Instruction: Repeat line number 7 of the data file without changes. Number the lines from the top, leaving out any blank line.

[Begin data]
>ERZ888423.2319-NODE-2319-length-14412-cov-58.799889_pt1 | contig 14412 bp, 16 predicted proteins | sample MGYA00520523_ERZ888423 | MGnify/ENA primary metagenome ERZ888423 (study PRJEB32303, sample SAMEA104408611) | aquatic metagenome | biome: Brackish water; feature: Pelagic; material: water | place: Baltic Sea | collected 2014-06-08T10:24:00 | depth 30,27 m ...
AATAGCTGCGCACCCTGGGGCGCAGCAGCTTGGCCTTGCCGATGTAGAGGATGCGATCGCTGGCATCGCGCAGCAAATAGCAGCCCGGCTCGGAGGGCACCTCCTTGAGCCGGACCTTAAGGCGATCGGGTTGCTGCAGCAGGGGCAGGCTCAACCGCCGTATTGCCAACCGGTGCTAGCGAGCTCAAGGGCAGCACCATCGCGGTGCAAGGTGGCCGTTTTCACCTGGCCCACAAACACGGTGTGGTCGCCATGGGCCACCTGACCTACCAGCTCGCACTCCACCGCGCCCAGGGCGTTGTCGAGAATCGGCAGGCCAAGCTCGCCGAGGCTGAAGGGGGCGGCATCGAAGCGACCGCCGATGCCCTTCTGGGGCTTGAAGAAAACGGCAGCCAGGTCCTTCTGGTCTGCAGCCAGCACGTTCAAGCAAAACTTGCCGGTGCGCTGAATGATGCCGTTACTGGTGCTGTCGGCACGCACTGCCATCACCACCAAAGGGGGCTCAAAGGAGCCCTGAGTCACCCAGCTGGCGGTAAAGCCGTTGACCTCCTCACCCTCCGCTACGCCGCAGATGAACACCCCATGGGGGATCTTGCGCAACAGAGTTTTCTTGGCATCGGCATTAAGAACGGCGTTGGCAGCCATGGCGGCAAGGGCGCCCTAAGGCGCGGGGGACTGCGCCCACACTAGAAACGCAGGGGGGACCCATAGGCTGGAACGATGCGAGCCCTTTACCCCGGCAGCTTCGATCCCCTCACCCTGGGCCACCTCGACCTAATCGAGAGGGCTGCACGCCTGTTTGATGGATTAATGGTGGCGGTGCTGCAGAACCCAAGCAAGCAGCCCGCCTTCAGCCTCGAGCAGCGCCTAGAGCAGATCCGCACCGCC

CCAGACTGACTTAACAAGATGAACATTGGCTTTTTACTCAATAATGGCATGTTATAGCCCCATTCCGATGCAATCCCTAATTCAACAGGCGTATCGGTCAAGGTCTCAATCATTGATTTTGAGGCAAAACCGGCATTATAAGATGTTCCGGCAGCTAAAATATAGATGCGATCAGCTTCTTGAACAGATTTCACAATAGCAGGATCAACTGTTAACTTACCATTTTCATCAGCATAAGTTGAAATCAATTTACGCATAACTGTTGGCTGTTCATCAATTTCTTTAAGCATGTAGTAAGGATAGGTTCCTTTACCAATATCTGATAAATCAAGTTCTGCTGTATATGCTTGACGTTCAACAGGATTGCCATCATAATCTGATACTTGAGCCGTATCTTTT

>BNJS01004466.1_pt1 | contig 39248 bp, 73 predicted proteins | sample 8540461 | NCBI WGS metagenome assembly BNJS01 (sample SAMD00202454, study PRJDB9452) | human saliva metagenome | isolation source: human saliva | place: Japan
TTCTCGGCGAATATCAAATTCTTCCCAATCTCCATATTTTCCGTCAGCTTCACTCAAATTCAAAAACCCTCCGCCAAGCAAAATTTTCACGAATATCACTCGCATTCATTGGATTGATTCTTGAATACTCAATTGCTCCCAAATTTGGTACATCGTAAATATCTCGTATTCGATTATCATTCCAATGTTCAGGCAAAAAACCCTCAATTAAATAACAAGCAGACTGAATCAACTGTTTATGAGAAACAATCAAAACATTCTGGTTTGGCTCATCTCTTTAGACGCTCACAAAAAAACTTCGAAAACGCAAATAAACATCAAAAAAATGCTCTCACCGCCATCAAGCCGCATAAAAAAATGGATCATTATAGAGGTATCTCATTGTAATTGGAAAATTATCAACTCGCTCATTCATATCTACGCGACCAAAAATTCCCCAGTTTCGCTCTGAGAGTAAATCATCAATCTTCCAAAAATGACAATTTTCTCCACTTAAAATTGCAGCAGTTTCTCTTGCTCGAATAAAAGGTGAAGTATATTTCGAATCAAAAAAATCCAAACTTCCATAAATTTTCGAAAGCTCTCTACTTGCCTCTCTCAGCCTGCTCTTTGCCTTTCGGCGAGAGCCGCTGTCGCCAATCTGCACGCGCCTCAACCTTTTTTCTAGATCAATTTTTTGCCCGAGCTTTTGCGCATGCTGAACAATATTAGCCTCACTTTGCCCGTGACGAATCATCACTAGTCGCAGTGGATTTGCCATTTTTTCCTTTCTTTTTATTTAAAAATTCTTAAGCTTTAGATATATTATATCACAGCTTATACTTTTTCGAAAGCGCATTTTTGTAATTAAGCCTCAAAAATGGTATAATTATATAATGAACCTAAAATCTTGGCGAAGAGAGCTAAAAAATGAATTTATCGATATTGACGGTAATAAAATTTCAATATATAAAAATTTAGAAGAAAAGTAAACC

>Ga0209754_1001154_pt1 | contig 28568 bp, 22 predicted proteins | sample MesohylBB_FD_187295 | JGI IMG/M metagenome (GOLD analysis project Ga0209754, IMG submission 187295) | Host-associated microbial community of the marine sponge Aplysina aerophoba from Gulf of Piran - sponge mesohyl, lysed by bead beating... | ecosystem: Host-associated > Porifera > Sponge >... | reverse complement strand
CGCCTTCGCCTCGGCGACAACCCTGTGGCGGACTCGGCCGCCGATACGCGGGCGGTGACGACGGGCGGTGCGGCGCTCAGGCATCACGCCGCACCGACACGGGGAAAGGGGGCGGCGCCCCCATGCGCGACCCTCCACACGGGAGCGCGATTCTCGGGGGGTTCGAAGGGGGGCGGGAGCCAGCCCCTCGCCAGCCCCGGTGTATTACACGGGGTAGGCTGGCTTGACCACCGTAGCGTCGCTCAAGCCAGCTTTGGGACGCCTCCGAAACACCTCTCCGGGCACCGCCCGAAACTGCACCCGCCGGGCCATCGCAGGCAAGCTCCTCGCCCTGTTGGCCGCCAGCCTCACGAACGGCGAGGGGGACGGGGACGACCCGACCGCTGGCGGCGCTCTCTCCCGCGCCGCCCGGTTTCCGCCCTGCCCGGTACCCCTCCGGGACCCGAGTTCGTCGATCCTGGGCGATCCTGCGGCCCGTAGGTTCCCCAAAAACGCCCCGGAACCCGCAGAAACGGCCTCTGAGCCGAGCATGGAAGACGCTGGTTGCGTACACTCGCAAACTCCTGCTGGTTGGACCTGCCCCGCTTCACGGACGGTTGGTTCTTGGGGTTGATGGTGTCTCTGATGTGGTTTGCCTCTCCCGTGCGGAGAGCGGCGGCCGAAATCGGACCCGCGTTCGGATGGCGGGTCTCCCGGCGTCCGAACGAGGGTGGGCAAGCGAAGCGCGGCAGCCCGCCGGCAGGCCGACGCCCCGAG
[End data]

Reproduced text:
CGCCTTCGCCTCGGCGACAACCCTGTGGCGGACTCGGCCGCCGATACGCGGGCGGTGACGACGGGCGGTGCGGCGCTCAGGCATCACGCCGCACCGACACGGGGAAAGGGGGCGGCGCCCCCATGCGCGACCCTCCACACGGGAGCGCGATTCTCGGGGGGTTCGAAGGGGGGCGGGAGCCAGCCCCTCGCCAGCCCCGGTGTATTACACGGGGTAGGCTGGCTTGACCACCGTAGCGTCGCTCAAGCCAGCTTTGGGACGCCTCCGAAACACCTCTCCGGGCACCGCCCGAAACTGCACCCGCCGGGCCATCGCAGGCAAGCTCCTCGCCCTGTTGGCCGCCAGCCTCACGAACGGCGAGGGGGACGGGGACGACCCGACCGCTGGCGGCGCTCTCTCCCGCGCCGCCCGGTTTCCGCCCTGCCCGGTACCCCTCCGGGACCCGAGTTCGTCGATCCTGGGCGATCCTGCGGCCCGTAGGTTCCCCAAAAACGCCCCGGAACCCGCAGAAACGGCCTCTGAGCCGAGCATGGAAGACGCTGGTTGCGTACACTCGCAAACTCCTGCTGGTTGGACCTGCCCCGCTTCACGGACGGTTGGTTCTTGGGGTTGATGGTGTCTCTGATGTGGTTTGCCTCTCCCGTGCGGAGAGCGGCGGCCGAAATCGGACCCGCGTTCGGATGGCGGGTCTCCCGGCGTCCGAACGAGGGTGGGCAAGCGAAGCGCGGCAGCCCGCCGGCAGGCCGACGCCCCGAG